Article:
But here’s a little peak at the hyacinth that have started popping up in my backyard. We all need a bit of the wild earth to sweep us away every now and then. For me, that happens in the spring and summer when the light and the blooms blend into tiny miracles. The closer I look, the more miraculous it all seems.

Enjoy.

Seeing Life Through a New Lens

No one uses actual cameras any more, they just don’t.  I know. Why would you? Everyone is armed with a phone with a camera and instant video. A modern luxury or curse, depending on how you look at it.

I was one of the last people to switch from a film camera to digital, and even then, I would not make the switch until Canon delivered a DSLR. (Digital Single Lens Reflex.)

To me, nothing is more satisfying than the mechanical “click” of a 35 mm.

This changed the world for me.  Finally, I could shoot digitally, and get the kind of quality I had grown to love from my Canon. (My first 35mm was given to me as a high school graduation gift by my parents…specifically my Dad, who loved photography, and shot with what is now considered a vintage 35 mm Leica from Germany. Somewhere in this house, I still have that camera. Don’t make me look for it now.)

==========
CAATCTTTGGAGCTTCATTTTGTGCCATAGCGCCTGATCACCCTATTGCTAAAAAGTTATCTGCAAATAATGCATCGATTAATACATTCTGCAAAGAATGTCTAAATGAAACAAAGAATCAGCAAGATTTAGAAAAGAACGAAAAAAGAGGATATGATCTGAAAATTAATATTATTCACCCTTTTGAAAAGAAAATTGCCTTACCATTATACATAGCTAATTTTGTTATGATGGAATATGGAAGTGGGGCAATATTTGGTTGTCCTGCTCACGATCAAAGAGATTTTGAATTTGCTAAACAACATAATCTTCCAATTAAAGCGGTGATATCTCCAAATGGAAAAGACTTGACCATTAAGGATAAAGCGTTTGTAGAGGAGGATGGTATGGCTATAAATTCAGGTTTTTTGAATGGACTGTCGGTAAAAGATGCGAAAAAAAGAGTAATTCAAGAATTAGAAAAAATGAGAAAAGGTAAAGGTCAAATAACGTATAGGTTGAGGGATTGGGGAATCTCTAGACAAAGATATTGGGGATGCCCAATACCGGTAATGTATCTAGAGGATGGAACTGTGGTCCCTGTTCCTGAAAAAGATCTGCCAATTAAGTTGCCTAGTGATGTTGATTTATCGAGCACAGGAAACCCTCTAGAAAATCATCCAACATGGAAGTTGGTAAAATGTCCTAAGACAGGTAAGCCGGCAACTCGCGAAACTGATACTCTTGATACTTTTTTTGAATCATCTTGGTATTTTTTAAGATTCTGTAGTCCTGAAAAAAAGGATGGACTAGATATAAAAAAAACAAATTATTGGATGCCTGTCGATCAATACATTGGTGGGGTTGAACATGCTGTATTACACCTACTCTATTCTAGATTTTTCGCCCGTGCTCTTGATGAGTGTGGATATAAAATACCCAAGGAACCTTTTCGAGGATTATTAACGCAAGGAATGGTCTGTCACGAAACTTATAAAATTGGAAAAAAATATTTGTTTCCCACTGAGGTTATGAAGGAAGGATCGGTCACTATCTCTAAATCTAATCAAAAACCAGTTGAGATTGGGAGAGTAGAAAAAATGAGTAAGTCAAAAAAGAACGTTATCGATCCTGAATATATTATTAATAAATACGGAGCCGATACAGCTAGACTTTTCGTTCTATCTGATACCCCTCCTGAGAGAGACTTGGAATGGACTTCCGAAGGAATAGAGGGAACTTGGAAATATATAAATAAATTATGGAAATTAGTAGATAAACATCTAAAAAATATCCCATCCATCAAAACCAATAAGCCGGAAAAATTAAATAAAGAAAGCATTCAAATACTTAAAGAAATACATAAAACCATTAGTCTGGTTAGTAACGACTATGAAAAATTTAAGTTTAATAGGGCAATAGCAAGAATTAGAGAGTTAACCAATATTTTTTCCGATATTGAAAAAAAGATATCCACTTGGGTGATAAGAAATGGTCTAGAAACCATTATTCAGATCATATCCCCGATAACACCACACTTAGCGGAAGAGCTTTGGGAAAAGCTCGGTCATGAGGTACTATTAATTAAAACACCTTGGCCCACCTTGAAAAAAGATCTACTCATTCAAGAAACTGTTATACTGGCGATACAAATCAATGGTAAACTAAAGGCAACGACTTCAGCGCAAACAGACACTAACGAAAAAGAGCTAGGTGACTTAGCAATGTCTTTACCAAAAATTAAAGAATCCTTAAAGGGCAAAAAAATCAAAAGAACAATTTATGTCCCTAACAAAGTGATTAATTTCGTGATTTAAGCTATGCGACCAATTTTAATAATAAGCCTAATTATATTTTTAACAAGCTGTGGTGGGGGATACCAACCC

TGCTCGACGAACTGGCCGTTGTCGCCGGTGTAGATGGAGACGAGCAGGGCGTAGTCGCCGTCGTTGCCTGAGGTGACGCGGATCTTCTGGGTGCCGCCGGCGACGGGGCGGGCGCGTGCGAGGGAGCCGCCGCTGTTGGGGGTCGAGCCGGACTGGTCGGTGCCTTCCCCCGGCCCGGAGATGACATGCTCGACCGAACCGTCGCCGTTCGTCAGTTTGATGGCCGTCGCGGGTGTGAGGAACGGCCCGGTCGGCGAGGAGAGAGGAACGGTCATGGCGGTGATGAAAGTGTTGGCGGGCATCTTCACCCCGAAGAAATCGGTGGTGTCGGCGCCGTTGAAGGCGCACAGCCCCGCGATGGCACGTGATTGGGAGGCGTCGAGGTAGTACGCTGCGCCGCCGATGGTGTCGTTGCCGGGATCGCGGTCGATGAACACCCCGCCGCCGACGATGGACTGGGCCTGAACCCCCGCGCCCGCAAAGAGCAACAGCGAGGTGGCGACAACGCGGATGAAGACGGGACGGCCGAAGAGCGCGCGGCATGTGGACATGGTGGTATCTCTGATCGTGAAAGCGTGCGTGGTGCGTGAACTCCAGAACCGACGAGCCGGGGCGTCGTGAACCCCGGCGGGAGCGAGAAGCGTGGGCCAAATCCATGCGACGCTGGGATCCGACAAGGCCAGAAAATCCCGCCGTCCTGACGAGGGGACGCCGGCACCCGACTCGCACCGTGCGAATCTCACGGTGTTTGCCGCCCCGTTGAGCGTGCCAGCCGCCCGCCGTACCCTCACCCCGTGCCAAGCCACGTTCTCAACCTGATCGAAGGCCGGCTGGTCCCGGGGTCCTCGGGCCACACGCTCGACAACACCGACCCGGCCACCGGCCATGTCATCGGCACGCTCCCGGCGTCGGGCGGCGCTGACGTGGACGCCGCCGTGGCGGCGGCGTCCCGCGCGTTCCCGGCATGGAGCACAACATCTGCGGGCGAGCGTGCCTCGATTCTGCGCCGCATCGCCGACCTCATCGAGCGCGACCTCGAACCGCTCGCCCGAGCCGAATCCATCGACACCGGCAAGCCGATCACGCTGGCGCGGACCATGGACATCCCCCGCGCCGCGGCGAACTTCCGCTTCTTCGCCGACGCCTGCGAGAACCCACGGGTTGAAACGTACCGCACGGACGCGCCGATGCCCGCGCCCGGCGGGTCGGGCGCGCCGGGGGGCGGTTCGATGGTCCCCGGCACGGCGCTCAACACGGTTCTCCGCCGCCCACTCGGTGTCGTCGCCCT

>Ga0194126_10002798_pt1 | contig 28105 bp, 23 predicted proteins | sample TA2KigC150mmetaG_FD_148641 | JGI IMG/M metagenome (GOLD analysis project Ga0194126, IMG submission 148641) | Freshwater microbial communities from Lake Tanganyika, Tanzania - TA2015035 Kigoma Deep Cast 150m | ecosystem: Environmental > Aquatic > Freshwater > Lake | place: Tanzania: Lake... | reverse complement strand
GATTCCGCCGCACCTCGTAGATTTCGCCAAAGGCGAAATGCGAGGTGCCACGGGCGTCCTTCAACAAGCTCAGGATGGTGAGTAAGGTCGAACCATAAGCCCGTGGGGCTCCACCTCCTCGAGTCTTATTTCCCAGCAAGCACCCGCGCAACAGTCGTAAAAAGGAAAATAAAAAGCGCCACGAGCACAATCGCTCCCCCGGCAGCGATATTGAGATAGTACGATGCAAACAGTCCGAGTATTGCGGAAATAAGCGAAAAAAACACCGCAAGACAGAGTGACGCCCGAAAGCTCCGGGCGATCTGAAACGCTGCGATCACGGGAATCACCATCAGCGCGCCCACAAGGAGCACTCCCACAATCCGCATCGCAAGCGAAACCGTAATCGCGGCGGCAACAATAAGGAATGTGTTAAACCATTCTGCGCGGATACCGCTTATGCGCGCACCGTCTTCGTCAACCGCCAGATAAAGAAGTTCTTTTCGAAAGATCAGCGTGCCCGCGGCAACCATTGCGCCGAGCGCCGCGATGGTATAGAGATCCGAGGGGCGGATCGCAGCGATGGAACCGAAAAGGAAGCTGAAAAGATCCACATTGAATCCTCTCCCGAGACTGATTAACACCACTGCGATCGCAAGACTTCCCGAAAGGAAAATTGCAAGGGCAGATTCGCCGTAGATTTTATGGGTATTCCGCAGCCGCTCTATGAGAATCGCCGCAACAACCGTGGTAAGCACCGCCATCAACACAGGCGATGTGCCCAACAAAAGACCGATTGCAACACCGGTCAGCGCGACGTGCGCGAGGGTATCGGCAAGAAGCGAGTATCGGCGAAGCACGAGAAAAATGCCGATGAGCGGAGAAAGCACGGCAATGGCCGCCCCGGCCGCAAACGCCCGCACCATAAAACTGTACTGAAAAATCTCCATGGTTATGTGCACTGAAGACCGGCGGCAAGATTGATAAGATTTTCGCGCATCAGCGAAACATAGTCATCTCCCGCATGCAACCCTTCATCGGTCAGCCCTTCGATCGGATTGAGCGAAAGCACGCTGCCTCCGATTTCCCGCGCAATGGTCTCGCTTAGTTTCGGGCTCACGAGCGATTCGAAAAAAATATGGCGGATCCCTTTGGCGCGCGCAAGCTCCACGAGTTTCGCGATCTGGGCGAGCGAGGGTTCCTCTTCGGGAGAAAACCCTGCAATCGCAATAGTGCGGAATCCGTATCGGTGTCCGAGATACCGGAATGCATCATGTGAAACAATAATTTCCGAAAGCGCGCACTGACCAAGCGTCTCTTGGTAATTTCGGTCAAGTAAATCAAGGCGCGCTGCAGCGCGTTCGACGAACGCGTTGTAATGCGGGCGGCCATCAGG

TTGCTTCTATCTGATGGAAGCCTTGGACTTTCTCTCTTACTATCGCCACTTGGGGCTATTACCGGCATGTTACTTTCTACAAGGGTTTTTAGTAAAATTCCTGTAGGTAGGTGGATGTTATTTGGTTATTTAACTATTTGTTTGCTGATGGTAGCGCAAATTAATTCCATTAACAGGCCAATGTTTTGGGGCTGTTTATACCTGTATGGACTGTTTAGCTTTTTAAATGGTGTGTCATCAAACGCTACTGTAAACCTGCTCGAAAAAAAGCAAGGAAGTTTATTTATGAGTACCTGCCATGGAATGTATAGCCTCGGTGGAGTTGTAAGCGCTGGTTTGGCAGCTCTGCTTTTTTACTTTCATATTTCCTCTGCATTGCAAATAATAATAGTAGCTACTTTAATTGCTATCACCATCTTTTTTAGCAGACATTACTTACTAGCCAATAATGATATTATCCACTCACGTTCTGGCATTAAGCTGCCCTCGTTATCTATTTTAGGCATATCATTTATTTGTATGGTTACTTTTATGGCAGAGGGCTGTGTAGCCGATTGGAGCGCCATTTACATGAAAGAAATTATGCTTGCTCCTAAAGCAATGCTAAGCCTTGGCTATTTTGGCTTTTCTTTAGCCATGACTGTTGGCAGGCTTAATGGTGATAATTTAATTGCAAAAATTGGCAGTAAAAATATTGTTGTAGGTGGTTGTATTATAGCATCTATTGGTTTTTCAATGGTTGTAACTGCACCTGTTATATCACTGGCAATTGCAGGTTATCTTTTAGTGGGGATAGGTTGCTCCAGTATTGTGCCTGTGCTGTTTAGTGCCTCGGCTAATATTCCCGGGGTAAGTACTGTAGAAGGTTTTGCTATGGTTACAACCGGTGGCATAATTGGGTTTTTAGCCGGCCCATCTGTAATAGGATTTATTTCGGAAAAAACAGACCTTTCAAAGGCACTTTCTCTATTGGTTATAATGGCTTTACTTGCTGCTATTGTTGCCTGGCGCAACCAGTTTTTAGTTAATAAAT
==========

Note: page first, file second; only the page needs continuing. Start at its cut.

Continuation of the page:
But the new DSLR meant I could also still live in the world of lenses — zoom, standard, and wide angle.

I recently bought the lens of my dreams.

For those of you who are photo savvy, it’s 180mm, f/3.5 Macro USM.

It’s magic.

It lays pixie dust on everything in its frame.

It’s designed for macro photography….so flowers, jewelry, nature.

I ran around the house and started taking pics of ordinary items, watching them become extraordinary.

Now this particular lens does not have image stabilization.  That’s $$$$$. So I must use it with a tri-pod. But what fun.

Here’s a little sample. I can’t wait to use it for more. Everything in the world is a small miracle if you look closely enough.